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Interesting. Any reason aside from curiosity to use rubber rather than just more milliput for the push mould?

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 Post subject: Re: experiments with household goods casting
PostPosted: Fri Jan 18, 2013 8:07 pm 
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I've not had a milliput-milliput mould-cast set work yet.

It's also a lot easier when the mould is a bit flexible, and I was in a hurry.

mostly the last point, slightly the other two.

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 Post subject: Re: experiments with household goods casting
PostPosted: Sat Jan 19, 2013 4:48 pm 
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Love this thread.

Have you tried out that Silicone caulk + paint thinner mold yet?


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 Post subject: Re: experiments with household goods casting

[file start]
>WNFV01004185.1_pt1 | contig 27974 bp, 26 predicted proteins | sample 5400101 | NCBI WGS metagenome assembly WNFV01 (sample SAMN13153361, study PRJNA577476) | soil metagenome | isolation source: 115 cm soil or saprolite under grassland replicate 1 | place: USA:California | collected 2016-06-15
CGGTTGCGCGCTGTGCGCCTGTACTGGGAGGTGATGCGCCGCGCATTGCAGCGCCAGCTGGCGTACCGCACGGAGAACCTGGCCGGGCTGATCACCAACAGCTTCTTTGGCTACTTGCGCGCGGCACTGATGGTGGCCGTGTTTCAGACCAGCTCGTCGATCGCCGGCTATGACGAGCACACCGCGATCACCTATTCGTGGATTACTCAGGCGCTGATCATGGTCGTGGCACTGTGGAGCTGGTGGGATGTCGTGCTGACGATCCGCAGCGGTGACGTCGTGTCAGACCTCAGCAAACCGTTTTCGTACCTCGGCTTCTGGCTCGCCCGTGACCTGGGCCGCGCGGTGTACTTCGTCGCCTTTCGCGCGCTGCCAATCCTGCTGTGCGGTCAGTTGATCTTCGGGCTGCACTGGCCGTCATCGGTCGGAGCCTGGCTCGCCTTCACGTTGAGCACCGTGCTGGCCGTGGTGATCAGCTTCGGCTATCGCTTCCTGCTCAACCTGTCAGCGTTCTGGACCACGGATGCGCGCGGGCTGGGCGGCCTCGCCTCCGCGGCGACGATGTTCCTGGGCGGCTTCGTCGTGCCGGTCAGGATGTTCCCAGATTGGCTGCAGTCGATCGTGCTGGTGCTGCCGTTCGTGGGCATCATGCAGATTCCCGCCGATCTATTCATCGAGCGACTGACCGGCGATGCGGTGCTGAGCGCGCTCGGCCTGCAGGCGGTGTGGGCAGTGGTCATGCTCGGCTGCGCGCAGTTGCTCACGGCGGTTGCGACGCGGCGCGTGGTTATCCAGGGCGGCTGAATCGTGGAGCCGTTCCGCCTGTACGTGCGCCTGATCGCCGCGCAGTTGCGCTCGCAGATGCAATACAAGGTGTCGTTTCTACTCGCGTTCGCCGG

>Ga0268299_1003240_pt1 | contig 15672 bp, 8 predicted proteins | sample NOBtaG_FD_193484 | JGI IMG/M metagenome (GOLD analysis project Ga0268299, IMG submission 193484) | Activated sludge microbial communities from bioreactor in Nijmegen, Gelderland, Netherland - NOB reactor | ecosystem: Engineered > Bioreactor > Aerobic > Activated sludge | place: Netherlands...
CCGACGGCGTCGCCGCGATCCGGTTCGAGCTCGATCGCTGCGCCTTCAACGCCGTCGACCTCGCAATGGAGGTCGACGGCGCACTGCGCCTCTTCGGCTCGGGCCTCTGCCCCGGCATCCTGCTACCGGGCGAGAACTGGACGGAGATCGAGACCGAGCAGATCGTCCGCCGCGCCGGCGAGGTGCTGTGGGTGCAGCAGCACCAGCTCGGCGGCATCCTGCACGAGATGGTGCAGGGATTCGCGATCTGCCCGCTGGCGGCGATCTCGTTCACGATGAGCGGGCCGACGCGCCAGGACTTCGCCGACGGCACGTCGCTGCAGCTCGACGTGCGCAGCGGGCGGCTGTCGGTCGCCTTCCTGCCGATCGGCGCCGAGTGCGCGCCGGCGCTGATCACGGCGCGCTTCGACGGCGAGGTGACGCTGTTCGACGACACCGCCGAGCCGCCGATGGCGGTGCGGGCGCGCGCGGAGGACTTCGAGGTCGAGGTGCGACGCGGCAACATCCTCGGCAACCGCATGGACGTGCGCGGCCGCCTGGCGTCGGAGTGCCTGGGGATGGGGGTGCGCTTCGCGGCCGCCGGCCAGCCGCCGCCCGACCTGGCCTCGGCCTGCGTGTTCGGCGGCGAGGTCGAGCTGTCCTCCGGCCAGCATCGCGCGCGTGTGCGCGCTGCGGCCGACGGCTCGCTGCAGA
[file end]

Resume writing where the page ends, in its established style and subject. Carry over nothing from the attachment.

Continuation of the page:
PostPosted: Wed Feb 06, 2013 6:45 pm 
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http://multimedia.3m.com/mws/mediawebse ... %20Web.pdf

This is an intresting article about the use of hollow glass spheres as a lightweight dimensionally stable filler in injection molding.
Why am I looking them up?

Becuase they are also the principle component of the big tub of filler. (Seriously, the stuff is incredibly low density).
This means I can cast big thick models, parts or buildings, without the shrinkage and weight issues associated with hot plastic.

the two items on the right- I'm sure you know what they're for. Now I just have to wait for this cold snap to pass...

Image

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 Post subject: Re: experiments with household goods casting